What is a drunkard?

Raffaello Tesi

Consider a person, pour in five or six litres of beer, and you will get a drunkard,” Schopenhauer used to say to the students on his course Pessimism at the University of Jena. It was a phrase that the Master often used to say, and every time his students wondered whether their teacher was very deep or very drunk.beer

Actually, Schopenhauer wanted to say that any of us is a potential drunkard. Naturally, being drunk himself, he needed a comparison with the beer to give an idea of drunkenness. If he had been sober, he would have used different words, and he would not have lain down on the desk.

As a matter of fact, the philosopher used to wonder, what is a drunkard? I guess some of you have already been puzzled about that question. Obviously a drunkard is not one who drinks. All of us drink. Neither is he one who drinks a lot. Camels drink a lot, but I have never seen one being thrown out of a pub.camel

Schopenhauer, for example, used to give the following definition of a drunkard: “A drunkard is that person who, after drinking a lot of wine, beer, or alcoholic drinks, sees, at the end of the night, two barmen behind the counter.” Actually, that is an erroneous definition, as Hobbes pointed him out. What if, for example, a barman and a barmaid are serving behind the counter, do all the customers of the pub have to be considered drunk? Obviously not. Thus, according to Hobbes the exact definition is: “A drunkard is a person who, after drinking a lot of wine, beer and treacle, sees, at the end of the night, twice the barmen he saw earlier.”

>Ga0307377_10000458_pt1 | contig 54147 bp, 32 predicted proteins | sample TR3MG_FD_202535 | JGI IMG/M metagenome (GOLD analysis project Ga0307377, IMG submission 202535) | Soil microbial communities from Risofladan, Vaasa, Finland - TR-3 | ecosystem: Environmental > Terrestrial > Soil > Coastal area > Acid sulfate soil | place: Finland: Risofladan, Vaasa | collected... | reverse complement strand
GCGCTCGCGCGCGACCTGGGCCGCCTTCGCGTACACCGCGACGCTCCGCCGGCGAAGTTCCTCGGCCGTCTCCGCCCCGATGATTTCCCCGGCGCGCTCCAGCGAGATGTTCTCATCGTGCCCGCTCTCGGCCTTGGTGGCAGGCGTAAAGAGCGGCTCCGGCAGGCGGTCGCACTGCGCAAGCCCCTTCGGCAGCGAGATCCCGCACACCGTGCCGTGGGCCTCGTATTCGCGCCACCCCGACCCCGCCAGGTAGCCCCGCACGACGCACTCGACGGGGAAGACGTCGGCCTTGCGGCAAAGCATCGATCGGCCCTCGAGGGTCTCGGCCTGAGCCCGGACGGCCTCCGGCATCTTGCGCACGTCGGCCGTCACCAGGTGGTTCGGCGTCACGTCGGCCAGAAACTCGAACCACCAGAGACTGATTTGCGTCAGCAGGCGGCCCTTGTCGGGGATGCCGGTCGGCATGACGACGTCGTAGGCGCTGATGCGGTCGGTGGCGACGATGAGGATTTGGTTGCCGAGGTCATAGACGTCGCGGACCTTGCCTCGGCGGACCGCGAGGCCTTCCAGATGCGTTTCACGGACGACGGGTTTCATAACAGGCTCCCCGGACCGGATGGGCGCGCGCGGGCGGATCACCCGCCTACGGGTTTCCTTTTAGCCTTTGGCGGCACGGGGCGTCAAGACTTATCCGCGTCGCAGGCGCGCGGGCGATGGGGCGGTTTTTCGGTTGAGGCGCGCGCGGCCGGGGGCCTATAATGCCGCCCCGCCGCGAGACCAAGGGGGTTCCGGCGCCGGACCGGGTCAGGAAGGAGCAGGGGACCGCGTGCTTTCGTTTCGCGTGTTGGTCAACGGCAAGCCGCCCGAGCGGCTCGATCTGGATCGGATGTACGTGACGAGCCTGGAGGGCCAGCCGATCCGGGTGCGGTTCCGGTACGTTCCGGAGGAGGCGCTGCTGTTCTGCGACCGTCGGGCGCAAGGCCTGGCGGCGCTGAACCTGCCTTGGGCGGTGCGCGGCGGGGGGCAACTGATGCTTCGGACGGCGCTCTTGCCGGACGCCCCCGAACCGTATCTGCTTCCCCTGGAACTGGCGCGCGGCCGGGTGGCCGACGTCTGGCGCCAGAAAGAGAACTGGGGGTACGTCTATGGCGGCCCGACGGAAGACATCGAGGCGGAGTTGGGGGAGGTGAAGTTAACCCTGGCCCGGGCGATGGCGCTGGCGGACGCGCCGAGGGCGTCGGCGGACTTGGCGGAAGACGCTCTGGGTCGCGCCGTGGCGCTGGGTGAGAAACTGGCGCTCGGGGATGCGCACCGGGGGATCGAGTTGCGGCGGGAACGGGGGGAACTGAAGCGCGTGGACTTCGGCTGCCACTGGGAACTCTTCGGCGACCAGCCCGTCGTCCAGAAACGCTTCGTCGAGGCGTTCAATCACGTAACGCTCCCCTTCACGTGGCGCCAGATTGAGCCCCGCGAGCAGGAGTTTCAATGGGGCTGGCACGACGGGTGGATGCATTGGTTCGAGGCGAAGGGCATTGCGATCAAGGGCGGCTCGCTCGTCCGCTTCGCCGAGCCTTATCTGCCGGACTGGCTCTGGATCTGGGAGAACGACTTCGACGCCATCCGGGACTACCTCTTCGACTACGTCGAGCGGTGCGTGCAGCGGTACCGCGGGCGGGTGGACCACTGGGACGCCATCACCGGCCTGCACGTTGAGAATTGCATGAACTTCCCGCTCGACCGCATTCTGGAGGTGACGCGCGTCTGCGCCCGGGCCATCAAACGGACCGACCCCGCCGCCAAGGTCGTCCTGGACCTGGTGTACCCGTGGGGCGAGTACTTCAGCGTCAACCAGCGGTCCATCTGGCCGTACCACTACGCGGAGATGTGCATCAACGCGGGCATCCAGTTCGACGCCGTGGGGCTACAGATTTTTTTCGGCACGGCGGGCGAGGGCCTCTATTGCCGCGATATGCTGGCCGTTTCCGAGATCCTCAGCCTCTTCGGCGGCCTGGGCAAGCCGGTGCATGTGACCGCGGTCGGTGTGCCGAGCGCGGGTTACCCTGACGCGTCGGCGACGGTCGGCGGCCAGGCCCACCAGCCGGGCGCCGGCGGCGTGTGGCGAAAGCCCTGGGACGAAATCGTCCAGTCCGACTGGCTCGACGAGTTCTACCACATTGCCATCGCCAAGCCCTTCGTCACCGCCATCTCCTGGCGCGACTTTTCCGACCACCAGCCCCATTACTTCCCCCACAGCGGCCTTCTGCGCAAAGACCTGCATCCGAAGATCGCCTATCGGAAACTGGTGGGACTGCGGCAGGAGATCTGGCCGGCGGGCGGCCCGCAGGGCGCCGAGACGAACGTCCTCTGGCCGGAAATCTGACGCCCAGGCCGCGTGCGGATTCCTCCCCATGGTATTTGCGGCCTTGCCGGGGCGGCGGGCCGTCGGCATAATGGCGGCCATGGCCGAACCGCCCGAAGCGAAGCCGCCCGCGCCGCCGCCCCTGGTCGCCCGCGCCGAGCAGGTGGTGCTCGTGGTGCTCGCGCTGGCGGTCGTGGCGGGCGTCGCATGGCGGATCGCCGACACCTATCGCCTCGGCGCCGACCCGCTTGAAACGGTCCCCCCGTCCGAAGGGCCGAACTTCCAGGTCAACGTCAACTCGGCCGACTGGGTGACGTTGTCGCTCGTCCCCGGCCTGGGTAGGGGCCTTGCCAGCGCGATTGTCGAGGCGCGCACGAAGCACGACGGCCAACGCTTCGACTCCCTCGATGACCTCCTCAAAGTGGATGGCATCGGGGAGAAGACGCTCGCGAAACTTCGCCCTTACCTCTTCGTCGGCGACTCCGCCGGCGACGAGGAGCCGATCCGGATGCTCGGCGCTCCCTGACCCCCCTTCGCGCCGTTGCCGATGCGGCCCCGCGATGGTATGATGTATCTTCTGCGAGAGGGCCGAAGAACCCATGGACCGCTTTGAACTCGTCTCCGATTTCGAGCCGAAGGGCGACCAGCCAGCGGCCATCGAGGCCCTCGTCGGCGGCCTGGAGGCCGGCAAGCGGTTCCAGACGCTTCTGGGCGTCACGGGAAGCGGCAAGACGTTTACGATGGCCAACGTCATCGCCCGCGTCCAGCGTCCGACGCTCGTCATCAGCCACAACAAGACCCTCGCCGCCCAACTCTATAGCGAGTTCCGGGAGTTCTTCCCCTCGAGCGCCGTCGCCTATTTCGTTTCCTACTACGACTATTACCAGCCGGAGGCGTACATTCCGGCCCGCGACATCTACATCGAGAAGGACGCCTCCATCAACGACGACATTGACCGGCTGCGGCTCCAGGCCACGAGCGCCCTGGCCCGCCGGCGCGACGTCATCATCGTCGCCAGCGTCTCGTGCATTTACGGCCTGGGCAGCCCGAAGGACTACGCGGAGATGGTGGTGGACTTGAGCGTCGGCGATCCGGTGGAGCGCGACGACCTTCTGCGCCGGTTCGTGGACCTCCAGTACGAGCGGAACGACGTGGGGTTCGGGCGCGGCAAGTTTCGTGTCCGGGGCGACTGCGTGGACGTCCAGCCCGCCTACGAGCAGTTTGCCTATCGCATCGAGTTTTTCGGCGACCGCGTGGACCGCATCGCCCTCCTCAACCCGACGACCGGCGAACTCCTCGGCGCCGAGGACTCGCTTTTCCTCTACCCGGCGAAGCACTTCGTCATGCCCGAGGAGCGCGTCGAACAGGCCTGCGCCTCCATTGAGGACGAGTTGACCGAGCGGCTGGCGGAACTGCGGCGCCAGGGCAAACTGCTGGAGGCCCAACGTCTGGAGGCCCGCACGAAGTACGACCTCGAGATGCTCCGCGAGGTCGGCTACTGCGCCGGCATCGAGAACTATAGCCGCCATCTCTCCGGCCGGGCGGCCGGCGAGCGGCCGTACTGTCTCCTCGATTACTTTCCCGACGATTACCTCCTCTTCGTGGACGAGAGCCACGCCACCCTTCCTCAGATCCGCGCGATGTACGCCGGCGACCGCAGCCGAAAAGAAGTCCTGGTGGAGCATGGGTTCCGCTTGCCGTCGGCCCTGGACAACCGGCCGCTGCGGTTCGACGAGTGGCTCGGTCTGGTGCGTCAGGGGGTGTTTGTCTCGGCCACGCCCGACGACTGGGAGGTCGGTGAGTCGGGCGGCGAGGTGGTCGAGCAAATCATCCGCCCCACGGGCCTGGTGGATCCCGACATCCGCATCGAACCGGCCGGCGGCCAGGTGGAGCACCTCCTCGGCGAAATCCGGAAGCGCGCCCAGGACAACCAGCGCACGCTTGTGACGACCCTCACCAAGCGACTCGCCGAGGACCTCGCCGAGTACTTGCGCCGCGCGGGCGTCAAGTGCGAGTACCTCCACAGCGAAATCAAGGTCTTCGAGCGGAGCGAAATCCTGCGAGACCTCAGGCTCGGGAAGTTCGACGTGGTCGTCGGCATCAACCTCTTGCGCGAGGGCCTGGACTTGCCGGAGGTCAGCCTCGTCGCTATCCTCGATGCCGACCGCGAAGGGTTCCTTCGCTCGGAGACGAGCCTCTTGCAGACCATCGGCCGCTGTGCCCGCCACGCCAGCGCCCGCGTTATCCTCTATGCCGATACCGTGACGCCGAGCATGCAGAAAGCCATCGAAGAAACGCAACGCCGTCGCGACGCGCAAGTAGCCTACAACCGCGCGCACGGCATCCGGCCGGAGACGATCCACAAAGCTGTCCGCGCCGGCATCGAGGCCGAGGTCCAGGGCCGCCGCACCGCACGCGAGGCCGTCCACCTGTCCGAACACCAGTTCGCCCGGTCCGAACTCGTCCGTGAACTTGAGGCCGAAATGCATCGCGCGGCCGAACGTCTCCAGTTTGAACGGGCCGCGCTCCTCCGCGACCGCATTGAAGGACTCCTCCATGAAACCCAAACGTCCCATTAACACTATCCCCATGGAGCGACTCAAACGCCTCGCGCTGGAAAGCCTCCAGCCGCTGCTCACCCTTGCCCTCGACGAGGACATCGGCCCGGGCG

treacle
Apart from the fact that Hobbes, as you all have noticed, uses the word ‘treacle’ instead of ‘alcoholic drinks’, that is not ontologically correct, as it corresponds to a subjective taste, and it is hard to see how this definition can be considered correct. “As a matter of fact,” Shopenhauer criticizes, “the theory of the double is absurd. Let us consider that at the beginning, when the becoming drunk starts to drink, there is only one barman serving at the counter, while the barmaid is sweeping the back of the pub. At the end of the evening the drunkard will not see a barman plus a barman: but two barmen and two barmaids, that is four times the starting number. Furthermore, if one goes to the pub to have fun, he cannot really spend his time counting the number of barmen to realize whether he is drunk or not.”

The Schopenhauer’s critique is very fierce, certainly, but in re ipsa unacceptable, at least up to this point.